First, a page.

This year I am highlighting great hymns of the church both past and present. Music has always been a part of the church whether it was in the form of chanting the Psalms or in the grand choirs and organs up to the various instruments used today. God speaks to us through music as well as through the scriptures. I've been asked why I'm doing this. It's because in the great hymns you find the source of all love. God is many things. God is Love. God is Light. God is Just. God is Savior. I don't worship his justness, his light, or even his love. I worship God who is love. I worship God who is light. I worship God who is just. I worship God who is mercy. One of the beauties of these hymns is that we encounter the God who is.... If you want love and to love, the source of that love is God. When you seek first God and his kingdom, he then gives of himself in love. And as James reminds us in his epistle, the result is we love. God comes first. The expression of love in us towards others is the result of our union with him.
As St. John of the Cross and St. Theresa of Avila so aptly remind us. All good things come from him who is love and light. The flame we see coming from a log in the fireplace is not the fire. The fire in the log is what produces the flame. And so, as we are filled with Him, we then, in obedience, touch others as he has touched us.
This hymn today speaks not of the love of God but the Light of God, Jesus Christ. Jesus illumines our hearts so that we might know him and in the process we know God. Meditate on this ancient hymn by one of the earliest of writers, Gregory of Nazianzus. It is translated from the Greek and probably was sung in chant form in the early church. Today several tunes can be sung to it. Try singing it to the tune of Rejoice The Lord Is King. The hymn is a statement of profound faith and was part of Gregory's long battles with Arianism, Nestorianism and many other heresies of those times which threatened to destroy the church. Dwell on the meaning of the words. And meet God.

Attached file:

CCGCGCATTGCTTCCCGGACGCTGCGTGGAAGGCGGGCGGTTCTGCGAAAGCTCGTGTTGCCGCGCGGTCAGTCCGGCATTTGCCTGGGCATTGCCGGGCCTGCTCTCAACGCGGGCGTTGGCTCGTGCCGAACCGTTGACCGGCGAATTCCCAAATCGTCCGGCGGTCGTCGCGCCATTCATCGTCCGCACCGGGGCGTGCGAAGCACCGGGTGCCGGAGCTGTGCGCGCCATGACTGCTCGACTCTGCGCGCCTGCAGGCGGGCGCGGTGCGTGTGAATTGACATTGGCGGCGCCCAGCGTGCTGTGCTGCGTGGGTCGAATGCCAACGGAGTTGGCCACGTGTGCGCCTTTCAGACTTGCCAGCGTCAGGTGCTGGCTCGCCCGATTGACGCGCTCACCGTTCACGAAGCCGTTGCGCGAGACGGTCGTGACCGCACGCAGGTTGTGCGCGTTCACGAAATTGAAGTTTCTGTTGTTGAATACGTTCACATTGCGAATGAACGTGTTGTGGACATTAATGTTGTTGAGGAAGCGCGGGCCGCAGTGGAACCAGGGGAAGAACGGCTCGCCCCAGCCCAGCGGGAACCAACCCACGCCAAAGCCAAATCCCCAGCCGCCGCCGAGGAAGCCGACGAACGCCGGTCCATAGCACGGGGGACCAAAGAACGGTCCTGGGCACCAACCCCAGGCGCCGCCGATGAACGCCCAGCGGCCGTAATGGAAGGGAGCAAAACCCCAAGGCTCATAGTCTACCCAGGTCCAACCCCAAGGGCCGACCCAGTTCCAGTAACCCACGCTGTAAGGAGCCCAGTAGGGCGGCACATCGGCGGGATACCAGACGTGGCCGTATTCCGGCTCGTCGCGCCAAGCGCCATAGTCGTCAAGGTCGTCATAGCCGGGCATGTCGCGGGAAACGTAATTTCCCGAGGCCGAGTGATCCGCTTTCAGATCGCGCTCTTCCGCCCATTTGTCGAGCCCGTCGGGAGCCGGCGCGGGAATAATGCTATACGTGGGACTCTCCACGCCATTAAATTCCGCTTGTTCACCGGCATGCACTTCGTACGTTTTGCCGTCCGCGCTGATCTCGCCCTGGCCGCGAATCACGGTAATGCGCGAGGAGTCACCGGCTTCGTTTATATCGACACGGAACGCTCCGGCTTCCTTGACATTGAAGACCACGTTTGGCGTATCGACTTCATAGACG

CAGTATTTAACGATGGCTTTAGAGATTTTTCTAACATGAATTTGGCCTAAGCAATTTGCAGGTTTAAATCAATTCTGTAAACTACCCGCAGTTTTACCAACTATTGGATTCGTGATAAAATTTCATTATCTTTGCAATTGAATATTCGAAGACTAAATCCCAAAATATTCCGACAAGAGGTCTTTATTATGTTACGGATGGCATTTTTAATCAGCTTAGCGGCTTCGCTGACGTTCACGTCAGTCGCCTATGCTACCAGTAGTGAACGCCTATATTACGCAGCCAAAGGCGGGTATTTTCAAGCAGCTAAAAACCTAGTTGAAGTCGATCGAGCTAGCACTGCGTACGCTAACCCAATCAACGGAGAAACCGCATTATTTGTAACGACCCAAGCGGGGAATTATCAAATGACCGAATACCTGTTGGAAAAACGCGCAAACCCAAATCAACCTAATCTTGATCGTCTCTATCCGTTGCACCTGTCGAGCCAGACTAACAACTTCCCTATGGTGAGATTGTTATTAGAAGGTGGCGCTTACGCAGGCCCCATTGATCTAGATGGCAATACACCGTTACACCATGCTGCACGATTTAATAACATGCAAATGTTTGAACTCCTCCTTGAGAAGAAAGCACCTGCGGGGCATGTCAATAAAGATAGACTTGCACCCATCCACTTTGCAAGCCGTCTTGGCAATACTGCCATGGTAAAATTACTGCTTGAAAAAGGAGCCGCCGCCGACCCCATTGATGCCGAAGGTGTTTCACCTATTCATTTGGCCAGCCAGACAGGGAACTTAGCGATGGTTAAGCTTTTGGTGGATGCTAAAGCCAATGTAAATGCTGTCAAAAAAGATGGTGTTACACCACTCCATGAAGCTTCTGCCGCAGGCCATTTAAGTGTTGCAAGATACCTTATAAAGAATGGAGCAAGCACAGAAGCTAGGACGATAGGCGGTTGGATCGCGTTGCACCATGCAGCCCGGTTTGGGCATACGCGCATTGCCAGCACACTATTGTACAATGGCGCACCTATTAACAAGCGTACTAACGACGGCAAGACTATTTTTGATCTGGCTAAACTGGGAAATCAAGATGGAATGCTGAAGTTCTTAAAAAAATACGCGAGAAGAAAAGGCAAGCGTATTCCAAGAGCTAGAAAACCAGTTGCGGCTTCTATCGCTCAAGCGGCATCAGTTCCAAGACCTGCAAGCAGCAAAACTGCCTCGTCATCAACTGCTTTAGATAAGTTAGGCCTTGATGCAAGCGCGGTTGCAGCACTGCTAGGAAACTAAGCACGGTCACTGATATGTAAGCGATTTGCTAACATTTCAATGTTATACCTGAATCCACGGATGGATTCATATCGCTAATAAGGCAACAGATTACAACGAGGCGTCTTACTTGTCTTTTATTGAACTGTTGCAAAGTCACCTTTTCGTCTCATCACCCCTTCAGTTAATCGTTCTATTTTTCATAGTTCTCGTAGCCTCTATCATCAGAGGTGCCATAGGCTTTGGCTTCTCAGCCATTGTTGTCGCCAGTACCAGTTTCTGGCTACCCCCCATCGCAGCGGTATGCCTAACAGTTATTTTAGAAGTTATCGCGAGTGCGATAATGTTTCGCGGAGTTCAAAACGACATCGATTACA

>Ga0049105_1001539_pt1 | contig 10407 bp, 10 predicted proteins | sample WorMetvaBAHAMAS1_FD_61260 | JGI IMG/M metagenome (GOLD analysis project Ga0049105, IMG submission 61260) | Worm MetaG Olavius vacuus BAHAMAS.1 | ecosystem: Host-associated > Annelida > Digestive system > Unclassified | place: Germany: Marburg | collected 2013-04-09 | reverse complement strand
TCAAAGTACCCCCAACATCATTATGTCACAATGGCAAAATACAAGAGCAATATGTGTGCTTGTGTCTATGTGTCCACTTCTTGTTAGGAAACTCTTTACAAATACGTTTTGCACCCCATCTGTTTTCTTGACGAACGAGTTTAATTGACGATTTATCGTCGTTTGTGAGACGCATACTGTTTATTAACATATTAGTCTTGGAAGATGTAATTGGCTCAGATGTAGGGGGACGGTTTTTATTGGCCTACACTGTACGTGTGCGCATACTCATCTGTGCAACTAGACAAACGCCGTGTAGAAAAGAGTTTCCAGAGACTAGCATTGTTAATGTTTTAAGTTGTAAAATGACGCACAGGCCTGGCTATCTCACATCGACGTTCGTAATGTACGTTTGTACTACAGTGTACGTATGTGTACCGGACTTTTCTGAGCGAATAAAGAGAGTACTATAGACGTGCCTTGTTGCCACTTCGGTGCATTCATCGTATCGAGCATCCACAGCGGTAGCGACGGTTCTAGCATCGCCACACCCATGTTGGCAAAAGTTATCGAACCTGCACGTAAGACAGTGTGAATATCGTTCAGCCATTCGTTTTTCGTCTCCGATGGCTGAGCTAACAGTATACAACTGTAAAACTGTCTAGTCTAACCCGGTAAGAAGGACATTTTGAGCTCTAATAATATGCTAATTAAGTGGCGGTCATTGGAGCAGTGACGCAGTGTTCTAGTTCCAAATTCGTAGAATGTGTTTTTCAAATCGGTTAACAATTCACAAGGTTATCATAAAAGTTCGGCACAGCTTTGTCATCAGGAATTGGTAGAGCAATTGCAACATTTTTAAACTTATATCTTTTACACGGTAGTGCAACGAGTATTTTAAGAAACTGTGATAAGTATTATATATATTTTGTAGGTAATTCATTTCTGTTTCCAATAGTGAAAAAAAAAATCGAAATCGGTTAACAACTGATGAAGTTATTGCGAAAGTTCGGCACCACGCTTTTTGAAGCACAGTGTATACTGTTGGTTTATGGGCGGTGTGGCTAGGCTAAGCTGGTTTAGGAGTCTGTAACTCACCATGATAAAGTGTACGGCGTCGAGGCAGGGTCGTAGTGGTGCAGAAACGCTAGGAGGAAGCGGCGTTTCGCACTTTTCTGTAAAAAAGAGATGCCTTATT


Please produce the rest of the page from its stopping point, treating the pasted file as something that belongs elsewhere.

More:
“God is light; in Him there is no darkness at all.” 1 John 1:5
O Light That Knew No Dawn by Gregory of Nazianzus (325-390)
O Light that knew no dawn,
That shines to endless day,
All things in earth and Heav’n
Are lustered by Thy ray;
No eye can to Thy throne ascend,
Nor mind Thy brightness comprehend.
Thy grace, O Father, give,
That I might serve in fear;
Above all boons, I pray,
Grant me Thy voice to hear;
From sin Thy child in mercy free,
And let me dwell in light with Thee.
That, cleansed from stain of sin,
I may meet homage give;
And pure in heart, behold
Thy beauty while I live;
Clean hands in holy worship raise,
And Thee, O Christ my Savior, praise.
In supplication meek
To Thee I bend the knee;
O Christ, when Thou shalt come,
In love remember me,
And in Thy kingdom, by Thy grace,
Grant me a humble servant’s place.
Thy grace, O Father, give,
I humbly Thee implore;
And let Thy mercy bless
Thy servant more and more.
All grace and glory be to Thee,
From age to age eternally.